In The New York Review of Books’s September 21 issue, Osita Nwanevu reads What It Took to Win, Michael Kazin’s history of the Democratic Party, alongside Left Behind, the historian Lily Geismer’s critical assessment of the last forty years of the Democrats’ attempts to address inequality. Following Kazin’s chronicle from Martin Van Buren and Andrew Jackson to William Jennings Bryan, Woodrow Wilson, and FDR to Bill Clinton, Barack Obama, and Joe Biden, Nwanevu asks whether the party’s commitment to what Kazin calls “moral capitalism” has resulted in “an economic worldview shaped by a remarkable naiveté about the very forces it attempted to harness.”
Below, alongside Nwanevu’s review, we have collected essays from our archives by Michael Kazin, Paul Krugman, Robin Wells, Tony Judt, Ronald Steele, C. Vann Woodward, and I.F. Stone about the world’s oldest active political party.
In his latest book, Michael Kazin argues that the Democrats have long sought to build a “moral capitalism.” Have they ever succeeded?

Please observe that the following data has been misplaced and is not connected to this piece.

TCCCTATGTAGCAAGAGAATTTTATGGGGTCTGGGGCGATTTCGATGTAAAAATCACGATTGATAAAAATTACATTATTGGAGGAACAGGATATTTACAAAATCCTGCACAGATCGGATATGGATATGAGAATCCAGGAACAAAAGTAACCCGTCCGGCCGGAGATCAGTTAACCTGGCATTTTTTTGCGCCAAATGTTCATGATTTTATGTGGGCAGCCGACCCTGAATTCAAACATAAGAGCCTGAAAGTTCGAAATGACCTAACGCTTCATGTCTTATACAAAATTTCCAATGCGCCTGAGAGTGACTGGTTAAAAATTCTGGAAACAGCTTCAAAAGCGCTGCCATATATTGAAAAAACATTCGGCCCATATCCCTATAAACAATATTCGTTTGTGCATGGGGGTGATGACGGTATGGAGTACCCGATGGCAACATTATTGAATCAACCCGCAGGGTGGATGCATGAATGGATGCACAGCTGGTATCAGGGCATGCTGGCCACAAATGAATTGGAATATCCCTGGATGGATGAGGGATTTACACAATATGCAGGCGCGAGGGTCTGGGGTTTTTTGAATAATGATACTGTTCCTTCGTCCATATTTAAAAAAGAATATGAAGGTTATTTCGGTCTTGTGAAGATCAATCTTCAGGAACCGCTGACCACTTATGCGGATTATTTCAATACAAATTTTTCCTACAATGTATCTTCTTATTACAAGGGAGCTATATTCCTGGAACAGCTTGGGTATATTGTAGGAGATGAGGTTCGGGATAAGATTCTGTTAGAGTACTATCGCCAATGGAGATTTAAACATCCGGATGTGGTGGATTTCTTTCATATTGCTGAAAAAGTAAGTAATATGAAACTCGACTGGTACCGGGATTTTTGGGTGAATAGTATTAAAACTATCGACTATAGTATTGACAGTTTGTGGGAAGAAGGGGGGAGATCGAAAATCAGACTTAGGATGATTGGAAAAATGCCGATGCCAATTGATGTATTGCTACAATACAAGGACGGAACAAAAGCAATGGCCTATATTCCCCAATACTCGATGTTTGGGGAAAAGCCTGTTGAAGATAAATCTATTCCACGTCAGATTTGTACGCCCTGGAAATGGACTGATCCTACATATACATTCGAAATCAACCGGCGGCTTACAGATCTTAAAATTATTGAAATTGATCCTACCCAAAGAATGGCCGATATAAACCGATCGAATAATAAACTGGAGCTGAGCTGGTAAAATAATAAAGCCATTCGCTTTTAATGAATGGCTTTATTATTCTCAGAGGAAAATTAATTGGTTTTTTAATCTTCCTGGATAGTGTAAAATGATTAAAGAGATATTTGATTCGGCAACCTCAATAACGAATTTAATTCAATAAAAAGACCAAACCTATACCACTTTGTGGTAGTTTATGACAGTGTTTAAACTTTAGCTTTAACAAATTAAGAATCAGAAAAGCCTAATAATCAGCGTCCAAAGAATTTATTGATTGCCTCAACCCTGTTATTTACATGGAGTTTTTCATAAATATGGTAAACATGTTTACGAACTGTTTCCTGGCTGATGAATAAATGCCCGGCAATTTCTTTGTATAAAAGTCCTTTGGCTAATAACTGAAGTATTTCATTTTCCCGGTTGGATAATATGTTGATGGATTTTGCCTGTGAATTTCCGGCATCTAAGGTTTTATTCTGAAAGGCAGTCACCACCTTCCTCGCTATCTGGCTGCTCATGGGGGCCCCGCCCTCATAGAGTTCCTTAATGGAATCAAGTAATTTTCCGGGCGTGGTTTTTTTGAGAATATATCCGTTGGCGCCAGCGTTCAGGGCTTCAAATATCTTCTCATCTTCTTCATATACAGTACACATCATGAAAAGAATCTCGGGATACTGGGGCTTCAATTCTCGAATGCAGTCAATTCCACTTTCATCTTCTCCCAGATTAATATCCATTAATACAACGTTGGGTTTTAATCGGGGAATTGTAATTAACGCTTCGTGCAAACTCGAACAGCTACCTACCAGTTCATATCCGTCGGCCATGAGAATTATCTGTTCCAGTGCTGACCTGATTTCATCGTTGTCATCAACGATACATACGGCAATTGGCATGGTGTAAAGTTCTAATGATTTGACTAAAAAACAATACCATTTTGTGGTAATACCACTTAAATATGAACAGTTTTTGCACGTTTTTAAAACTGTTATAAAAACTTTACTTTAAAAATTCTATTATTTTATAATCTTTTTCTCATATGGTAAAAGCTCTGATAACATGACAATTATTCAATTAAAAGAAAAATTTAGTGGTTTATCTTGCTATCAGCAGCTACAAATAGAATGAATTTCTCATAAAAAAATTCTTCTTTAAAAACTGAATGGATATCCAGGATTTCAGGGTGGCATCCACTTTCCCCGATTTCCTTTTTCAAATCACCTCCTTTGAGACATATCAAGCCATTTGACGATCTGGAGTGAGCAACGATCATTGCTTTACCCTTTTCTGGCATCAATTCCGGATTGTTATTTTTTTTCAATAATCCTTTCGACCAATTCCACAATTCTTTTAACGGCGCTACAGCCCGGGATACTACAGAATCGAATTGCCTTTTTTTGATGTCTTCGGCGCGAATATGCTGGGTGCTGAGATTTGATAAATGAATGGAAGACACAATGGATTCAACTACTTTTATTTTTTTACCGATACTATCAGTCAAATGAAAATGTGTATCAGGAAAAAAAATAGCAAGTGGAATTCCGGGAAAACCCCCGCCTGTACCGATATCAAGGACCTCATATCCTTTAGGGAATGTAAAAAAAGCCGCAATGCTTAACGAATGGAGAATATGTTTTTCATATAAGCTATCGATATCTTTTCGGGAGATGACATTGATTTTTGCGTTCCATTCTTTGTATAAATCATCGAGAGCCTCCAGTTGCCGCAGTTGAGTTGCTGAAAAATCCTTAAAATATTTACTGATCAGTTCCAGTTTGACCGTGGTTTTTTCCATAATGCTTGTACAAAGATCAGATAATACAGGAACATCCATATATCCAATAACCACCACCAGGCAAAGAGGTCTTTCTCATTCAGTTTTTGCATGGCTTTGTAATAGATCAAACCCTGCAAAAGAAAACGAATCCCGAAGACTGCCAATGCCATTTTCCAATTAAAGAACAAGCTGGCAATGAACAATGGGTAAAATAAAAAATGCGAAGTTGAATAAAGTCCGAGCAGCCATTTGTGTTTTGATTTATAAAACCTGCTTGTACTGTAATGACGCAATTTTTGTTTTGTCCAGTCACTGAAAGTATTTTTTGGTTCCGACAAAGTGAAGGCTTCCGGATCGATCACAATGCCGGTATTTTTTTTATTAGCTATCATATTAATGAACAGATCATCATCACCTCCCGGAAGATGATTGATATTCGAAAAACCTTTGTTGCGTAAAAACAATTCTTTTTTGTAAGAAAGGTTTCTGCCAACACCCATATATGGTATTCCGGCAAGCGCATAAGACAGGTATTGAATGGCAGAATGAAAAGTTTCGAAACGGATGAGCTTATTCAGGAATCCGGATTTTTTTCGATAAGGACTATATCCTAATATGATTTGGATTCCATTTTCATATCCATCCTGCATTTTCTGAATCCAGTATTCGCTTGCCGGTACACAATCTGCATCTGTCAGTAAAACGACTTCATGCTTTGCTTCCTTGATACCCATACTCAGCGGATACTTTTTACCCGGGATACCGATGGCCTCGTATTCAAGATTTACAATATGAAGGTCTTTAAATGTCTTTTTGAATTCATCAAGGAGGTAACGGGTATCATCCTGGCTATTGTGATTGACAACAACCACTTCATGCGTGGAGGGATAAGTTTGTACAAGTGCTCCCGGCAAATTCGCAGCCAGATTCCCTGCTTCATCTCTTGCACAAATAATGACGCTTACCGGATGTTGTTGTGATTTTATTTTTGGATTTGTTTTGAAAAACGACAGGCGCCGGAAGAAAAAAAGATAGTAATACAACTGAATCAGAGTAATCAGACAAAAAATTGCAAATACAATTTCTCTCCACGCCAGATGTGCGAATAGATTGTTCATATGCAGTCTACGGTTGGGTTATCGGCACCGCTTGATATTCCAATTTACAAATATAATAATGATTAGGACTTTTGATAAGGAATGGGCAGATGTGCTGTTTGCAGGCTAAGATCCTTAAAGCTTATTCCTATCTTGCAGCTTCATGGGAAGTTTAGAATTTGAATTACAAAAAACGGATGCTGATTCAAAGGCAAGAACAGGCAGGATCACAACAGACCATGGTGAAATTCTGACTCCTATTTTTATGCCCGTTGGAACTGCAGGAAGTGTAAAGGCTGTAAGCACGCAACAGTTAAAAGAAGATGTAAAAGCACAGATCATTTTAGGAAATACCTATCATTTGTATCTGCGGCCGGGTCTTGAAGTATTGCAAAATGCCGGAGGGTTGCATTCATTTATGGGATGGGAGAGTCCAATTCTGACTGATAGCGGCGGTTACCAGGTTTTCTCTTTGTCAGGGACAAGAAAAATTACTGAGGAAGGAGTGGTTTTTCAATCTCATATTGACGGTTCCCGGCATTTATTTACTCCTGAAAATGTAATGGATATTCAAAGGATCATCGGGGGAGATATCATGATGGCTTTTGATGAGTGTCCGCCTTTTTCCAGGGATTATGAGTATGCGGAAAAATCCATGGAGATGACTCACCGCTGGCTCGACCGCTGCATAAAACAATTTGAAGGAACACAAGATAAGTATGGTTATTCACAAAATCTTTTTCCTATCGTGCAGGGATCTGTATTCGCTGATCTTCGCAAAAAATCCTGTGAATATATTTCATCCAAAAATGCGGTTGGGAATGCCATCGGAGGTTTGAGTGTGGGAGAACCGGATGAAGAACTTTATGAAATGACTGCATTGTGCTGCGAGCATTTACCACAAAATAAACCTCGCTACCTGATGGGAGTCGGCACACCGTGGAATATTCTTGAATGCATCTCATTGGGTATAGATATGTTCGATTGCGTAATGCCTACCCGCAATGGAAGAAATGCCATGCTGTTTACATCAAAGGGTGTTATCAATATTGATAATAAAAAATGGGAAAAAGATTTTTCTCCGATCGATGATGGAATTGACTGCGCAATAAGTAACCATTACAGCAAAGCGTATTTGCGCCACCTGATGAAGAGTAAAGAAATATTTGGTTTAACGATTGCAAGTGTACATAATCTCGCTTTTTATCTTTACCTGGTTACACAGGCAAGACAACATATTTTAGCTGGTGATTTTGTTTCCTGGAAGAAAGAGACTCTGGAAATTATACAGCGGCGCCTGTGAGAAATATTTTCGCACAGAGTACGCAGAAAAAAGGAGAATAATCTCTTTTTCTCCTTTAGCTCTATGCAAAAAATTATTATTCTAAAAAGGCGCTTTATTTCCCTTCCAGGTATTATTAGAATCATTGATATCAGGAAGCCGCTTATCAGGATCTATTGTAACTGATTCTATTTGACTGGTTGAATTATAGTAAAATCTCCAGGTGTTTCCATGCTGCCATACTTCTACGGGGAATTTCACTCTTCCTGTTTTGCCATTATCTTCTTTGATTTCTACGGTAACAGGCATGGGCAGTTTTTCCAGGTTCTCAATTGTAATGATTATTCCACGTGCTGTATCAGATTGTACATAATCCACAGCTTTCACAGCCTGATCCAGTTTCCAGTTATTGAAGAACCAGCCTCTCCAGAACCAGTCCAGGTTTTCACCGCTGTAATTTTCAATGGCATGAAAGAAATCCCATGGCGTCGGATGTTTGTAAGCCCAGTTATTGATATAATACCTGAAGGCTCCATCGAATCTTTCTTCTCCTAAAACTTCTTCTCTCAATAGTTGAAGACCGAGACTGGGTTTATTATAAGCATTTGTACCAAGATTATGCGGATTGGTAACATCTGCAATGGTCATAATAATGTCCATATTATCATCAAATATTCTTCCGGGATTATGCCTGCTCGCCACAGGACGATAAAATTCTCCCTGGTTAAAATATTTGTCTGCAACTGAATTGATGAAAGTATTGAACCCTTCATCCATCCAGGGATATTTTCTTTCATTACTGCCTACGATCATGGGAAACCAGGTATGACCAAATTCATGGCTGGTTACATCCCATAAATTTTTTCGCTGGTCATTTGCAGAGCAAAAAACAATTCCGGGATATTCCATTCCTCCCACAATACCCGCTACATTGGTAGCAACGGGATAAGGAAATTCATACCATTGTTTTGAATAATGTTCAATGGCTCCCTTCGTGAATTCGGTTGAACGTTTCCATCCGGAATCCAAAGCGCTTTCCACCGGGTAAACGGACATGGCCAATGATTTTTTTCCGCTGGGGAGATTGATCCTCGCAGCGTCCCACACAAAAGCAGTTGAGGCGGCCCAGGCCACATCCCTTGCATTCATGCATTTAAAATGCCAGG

“To put political muscle and government funding behind the Constitution’s vow ‘to promote the general Welfare’ has been and remains the best way to unify Democrats and win.”
“In the end, Obama’s response to the financial crisis was both lopsided and inadequate: Wall Street received a lavish bailout, with remarkably few strings attached, while workers and homeowners were let down by radically underpowered plans for stimulus and debt relief.”
“The new master narrative—the way we think of our world—has abandoned the social for the economic…. Like its nineteenth-century predecessors, this story combines a claim about improvement (‘growth is good’) with an assumption about inevitability: globalization—or, for Robert Reich, ‘supercapitalism’—is a natural process, not a product of arbitrary human decisions.”
“Certainly the most colorful, arguably the most exasperating, probably the most absurd—and yet in some ways perhaps the most guileless and inherently well-meaning—of our presidential candidates, William Jennings Bryan framed and dramatized issues that are quite contemporary.”
“How did blacks generally fare in the New Deal programs for which the racial and moral issues were presumably sacrificed? Their fortunes varied somewhat according to the program, but in nearly all there was pervasive discrimination.”
“If one were trying to explain the American two-party system to a visitor from a different political planet, the simplest way to begin would be to say that both American parties were capitalist parties. The difference between them has been that generally the Republicans have represented the interests of the big property-owners; the Democrats, the small. But both are equally devoted to private property.”